• Another person disagrees, saying that it’s appropriately triumphalist.
  • I jump in: The meaning is important. If we use aesthetics to enhance meaning, even sit on par with it, we’re fine. But if we allow them to supersede and run roughshod over the meaning, we’ve missed the boat.
  • One person, Joey says, looking skeptical bored or whatever can ruin the whole thing. That’s often me, I think. Simi tell me that’s her right now.
  • Abruptly, we’re back to the nigun: “This is called the Hadar nigun, so it’s a good one for us to know.”
  • And now we’re standing up, still singing, louder and louder. Simi: “Seriously?” Me: “Goodness gracious.”
  • And then I notice that she’s started singing!
  • After, on the subway, Simi gets of at Times Square and I continue on to Penn Station. Alone with the strangers on the subway, I realize that I have the nigun stuck in my head now. The same one that we were singing all night and I couldn’t figure out at first is stuck in my head.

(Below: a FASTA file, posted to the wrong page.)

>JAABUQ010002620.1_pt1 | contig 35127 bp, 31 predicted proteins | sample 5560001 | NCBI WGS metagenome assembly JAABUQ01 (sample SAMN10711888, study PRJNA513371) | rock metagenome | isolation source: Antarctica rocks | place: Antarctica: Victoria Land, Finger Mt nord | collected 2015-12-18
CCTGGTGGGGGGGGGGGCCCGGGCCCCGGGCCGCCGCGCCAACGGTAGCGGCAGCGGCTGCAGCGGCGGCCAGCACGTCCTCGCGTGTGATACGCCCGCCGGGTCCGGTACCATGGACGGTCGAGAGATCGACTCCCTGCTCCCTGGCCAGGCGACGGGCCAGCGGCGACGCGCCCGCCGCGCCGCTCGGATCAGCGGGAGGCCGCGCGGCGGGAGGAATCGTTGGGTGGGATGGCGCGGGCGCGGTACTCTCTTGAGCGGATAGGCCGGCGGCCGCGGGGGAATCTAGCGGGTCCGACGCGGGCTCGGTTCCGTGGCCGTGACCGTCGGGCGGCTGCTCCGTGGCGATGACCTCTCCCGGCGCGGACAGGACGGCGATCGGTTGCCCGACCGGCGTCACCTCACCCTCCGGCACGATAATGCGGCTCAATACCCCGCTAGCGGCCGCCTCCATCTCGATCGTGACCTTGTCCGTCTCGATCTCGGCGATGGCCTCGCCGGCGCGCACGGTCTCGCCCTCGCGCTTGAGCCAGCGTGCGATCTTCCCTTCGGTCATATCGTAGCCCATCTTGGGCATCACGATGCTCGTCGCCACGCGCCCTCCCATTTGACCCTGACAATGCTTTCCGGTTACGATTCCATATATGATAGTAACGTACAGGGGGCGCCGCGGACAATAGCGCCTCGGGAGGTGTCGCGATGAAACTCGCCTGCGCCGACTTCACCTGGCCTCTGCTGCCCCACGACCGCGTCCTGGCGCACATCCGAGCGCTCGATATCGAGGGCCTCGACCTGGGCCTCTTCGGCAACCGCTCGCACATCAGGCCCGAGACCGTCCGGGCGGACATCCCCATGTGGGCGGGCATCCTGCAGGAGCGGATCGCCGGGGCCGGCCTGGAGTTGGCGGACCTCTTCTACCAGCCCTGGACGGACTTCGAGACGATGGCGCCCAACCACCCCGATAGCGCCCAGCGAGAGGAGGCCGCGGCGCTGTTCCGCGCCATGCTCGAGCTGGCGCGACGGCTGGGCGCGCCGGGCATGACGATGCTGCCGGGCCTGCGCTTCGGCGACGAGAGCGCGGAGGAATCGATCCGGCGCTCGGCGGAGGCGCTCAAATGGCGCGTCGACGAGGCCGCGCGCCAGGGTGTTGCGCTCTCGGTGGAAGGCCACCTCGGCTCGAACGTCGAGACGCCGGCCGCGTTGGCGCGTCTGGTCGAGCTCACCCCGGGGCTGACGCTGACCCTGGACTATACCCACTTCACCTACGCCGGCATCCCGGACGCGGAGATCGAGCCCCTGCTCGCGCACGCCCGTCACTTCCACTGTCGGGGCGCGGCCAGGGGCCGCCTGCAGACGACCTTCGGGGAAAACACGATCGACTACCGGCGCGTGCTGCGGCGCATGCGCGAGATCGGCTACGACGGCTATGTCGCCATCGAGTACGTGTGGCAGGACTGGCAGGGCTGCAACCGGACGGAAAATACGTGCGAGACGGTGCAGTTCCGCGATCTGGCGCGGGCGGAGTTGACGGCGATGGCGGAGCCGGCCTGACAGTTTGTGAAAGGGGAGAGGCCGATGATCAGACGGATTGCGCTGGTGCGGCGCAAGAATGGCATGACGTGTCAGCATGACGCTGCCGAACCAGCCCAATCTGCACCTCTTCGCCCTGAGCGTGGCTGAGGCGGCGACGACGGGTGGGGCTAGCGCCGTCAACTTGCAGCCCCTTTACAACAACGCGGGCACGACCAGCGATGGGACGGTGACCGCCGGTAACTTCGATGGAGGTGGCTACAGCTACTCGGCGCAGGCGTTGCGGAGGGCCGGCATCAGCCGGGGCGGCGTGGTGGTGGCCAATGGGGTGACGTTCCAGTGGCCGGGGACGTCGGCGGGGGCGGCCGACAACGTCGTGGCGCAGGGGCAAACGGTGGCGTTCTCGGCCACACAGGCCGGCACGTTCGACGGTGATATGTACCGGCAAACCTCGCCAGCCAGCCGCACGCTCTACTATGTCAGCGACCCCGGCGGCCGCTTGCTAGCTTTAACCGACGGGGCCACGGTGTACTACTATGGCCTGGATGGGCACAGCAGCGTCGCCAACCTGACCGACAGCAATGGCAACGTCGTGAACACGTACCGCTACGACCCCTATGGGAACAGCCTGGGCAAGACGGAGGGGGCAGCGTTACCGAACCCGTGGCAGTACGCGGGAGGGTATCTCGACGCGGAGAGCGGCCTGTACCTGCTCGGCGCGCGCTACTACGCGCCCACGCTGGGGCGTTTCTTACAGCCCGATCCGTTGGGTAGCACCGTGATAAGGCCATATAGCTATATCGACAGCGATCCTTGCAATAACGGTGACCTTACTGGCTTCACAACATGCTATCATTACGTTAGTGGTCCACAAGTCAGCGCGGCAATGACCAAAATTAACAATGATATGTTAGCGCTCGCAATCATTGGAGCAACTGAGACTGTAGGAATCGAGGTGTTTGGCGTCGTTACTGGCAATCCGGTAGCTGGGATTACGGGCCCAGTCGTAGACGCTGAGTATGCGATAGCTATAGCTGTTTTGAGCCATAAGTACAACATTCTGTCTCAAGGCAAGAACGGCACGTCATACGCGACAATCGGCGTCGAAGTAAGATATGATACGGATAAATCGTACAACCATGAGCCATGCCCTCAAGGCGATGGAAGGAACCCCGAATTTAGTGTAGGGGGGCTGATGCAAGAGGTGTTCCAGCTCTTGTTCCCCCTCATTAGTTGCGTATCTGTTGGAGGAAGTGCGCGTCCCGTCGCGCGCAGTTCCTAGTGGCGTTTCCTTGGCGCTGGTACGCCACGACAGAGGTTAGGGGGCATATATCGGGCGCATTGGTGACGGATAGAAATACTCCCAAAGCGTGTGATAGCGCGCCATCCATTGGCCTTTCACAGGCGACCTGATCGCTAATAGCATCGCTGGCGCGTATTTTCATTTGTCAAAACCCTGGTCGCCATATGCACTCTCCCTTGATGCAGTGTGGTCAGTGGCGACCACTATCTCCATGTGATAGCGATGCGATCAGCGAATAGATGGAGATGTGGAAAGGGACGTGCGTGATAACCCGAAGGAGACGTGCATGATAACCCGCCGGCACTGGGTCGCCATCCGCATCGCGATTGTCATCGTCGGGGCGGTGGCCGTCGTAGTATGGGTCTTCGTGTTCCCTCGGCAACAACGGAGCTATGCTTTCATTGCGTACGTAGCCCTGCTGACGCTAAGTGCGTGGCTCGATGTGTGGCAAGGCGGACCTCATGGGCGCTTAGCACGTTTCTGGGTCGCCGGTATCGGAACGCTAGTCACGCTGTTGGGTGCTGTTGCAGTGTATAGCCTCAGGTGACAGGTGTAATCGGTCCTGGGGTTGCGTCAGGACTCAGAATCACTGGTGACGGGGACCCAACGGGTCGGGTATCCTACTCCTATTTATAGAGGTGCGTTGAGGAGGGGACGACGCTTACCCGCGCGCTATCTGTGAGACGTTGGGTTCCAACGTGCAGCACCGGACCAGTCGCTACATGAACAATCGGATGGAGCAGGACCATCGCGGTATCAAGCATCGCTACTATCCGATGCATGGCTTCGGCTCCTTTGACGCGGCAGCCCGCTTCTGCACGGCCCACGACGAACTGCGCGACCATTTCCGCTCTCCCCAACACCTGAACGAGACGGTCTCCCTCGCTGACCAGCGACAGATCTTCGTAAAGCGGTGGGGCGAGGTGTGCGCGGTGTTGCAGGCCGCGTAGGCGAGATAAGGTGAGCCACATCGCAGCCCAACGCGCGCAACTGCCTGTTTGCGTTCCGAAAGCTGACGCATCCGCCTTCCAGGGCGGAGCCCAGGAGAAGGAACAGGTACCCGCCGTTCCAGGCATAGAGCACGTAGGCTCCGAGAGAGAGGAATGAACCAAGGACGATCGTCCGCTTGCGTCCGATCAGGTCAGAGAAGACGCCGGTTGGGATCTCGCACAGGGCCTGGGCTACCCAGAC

Good night.

Shabbat notes, 7/23/11: My Foot in Mouth is cured; More on last week’s Kaddish situation; Daf Yomi on the 7:51 to Penn Station

First, the good news: It seems I have rid myself of my Beth El-induced flareup of Foot in Mouth Disease. I haven’t done it in like two weeks.

More on last week’s Kaddish Yatom quandry: Pesukei and Shacharit were led this morning by a fellow who uses Koren Sacks when he isn’t leading. We had a great chat after services about our mutual love of Koren.

Anyway, I was surprised that he did Ps. 92 during Pesukei. Of course, as we discussed last week, we did it again after the Amidah when we did that whole Kaddish Yatom thing.

I was also amused this morning when I noticed that in the Koren Talpiot siddur, Ps. 92 actually follows the Kaddish Yatom at the end of the service. Which isn’t confusing–it’s just funny.

More from “Orthodox By Design”: I’m still reading “Orthodox By Design: Judaism, Print Politics and The ArtScroll Revolution.” Today, I was reading a bit in which it explains the popularity of Daf Yomi, the practice of studying on page of Talmud every day to complete the entire thing in seven years. And this passage struck me as a description of a wonderful textural element of reality:

One rather famous study circle, led by Rabbi Pesach Lerner, consists of a group of lawyers, accountants, and other professionals who have been meeting daily since the early 1990s on the 7:51 a.m. commuter train from Far Rockaway [outer Queens] to Penn Station in New York City.